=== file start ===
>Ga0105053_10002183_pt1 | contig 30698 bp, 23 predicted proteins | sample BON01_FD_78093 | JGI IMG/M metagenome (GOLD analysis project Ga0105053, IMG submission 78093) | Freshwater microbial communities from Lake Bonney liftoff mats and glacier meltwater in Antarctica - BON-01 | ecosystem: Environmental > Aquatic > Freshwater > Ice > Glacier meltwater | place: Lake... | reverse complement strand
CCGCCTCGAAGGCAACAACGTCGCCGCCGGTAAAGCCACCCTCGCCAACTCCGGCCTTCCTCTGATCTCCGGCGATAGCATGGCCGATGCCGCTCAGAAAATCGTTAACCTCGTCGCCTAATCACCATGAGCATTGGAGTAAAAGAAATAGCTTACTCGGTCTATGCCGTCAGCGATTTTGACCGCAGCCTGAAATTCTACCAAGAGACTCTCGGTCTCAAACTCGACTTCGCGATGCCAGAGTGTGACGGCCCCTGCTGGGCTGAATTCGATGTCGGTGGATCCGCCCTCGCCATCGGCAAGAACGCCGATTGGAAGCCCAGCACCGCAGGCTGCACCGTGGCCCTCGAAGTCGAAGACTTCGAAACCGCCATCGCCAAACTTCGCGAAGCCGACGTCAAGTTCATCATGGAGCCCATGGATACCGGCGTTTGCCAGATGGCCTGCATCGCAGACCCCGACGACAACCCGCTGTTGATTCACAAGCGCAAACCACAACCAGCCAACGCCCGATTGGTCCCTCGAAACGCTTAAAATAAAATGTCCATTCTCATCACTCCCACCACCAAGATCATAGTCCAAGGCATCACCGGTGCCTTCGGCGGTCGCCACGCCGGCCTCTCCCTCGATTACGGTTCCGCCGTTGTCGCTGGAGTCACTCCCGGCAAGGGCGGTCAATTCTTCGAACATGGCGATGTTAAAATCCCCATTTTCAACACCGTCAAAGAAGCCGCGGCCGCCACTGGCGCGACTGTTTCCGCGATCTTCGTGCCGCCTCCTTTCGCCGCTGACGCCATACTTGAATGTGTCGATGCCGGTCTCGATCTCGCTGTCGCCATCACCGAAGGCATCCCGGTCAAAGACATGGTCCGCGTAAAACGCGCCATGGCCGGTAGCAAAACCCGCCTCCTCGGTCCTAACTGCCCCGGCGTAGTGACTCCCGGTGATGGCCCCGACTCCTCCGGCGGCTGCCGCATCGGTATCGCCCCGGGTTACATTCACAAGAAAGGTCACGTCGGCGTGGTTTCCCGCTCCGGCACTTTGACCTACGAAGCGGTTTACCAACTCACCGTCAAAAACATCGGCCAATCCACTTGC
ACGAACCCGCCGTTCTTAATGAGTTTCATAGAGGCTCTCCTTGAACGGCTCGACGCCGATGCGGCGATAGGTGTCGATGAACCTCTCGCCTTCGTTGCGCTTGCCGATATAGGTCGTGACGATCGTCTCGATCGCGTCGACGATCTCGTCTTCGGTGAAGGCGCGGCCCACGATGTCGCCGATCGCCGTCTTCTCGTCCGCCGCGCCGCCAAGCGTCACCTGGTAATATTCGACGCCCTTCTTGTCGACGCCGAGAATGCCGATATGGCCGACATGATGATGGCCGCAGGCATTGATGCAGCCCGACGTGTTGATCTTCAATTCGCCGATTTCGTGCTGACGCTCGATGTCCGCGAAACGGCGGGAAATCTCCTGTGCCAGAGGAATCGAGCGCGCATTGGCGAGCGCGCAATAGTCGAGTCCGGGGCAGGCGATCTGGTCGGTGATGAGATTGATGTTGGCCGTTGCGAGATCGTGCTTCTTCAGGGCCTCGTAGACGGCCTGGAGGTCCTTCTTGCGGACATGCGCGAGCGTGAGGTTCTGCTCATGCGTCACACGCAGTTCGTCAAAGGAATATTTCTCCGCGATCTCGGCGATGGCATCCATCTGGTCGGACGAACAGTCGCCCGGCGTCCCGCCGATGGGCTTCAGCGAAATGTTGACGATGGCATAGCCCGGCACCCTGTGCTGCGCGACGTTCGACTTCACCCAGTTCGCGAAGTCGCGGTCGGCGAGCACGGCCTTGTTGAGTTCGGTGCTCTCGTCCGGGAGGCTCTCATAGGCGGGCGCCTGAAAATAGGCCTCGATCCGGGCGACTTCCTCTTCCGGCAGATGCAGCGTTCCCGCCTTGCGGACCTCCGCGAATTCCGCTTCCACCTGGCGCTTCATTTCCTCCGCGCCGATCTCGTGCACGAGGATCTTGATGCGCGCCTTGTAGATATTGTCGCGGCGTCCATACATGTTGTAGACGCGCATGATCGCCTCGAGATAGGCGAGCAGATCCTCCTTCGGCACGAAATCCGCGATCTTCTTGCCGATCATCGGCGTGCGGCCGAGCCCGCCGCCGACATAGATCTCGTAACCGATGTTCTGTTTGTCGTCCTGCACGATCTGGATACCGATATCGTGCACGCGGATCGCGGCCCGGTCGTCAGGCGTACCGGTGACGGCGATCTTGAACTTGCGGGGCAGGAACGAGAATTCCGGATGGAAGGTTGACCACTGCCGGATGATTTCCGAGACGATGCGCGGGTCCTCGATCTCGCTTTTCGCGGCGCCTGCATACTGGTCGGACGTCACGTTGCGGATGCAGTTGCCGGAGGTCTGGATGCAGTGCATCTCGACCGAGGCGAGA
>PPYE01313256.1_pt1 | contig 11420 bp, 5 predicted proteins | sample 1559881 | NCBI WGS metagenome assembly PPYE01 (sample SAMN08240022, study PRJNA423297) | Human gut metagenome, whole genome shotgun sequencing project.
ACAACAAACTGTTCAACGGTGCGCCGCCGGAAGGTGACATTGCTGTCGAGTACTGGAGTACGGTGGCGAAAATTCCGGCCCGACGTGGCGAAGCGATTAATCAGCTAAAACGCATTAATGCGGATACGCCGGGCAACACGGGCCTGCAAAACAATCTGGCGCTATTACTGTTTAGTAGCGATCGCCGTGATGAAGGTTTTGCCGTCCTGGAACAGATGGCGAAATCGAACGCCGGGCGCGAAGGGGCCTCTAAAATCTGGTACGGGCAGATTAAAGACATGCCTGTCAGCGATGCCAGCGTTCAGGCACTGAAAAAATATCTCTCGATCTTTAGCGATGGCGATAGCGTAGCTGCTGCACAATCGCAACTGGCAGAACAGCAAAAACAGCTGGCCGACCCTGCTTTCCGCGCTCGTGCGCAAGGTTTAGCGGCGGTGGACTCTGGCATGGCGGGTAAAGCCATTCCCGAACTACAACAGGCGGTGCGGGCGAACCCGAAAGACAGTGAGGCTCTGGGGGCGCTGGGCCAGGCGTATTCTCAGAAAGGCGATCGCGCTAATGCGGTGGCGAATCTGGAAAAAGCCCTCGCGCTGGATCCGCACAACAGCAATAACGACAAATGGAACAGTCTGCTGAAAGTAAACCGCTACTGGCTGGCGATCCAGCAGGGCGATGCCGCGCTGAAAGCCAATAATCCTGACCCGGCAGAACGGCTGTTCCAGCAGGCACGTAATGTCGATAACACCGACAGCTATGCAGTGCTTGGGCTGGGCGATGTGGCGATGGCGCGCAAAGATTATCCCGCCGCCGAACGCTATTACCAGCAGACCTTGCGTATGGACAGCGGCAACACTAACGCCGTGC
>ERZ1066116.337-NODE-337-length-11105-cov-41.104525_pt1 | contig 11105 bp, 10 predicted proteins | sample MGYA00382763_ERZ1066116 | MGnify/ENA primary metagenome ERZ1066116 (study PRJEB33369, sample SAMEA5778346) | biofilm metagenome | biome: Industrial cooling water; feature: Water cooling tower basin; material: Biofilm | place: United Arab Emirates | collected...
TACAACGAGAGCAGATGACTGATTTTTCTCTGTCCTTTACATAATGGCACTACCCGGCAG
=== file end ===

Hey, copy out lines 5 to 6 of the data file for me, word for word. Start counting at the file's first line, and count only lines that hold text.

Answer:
ACAACAAACTGTTCAACGGTGCGCCGCCGGAAGGTGACATTGCTGTCGAGTACTGGAGTACGGTGGCGAAAATTCCGGCCCGACGTGGCGAAGCGATTAATCAGCTAAAACGCATTAATGCGGATACGCCGGGCAACACGGGCCTGCAAAACAATCTGGCGCTATTACTGTTTAGTAGCGATCGCCGTGATGAAGGTTTTGCCGTCCTGGAACAGATGGCGAAATCGAACGCCGGGCGCGAAGGGGCCTCTAAAATCTGGTACGGGCAGATTAAAGACATGCCTGTCAGCGATGCCAGCGTTCAGGCACTGAAAAAATATCTCTCGATCTTTAGCGATGGCGATAGCGTAGCTGCTGCACAATCGCAACTGGCAGAACAGCAAAAACAGCTGGCCGACCCTGCTTTCCGCGCTCGTGCGCAAGGTTTAGCGGCGGTGGACTCTGGCATGGCGGGTAAAGCCATTCCCGAACTACAACAGGCGGTGCGGGCGAACCCGAAAGACAGTGAGGCTCTGGGGGCGCTGGGCCAGGCGTATTCTCAGAAAGGCGATCGCGCTAATGCGGTGGCGAATCTGGAAAAAGCCCTCGCGCTGGATCCGCACAACAGCAATAACGACAAATGGAACAGTCTGCTGAAAGTAAACCGCTACTGGCTGGCGATCCAGCAGGGCGATGCCGCGCTGAAAGCCAATAATCCTGACCCGGCAGAACGGCTGTTCCAGCAGGCACGTAATGTCGATAACACCGACAGCTATGCAGTGCTTGGGCTGGGCGATGTGGCGATGGCGCGCAAAGATTATCCCGCCGCCGAACGCTATTACCAGCAGACCTTGCGTATGGACAGCGGCAACACTAACGCCGTGC
>ERZ1066116.337-NODE-337-length-11105-cov-41.104525_pt1 | contig 11105 bp, 10 predicted proteins | sample MGYA00382763_ERZ1066116 | MGnify/ENA primary metagenome ERZ1066116 (study PRJEB33369, sample SAMEA5778346) | biofilm metagenome | biome: Industrial cooling water; feature: Water cooling tower basin; material: Biofilm | place: United Arab Emirates | collected...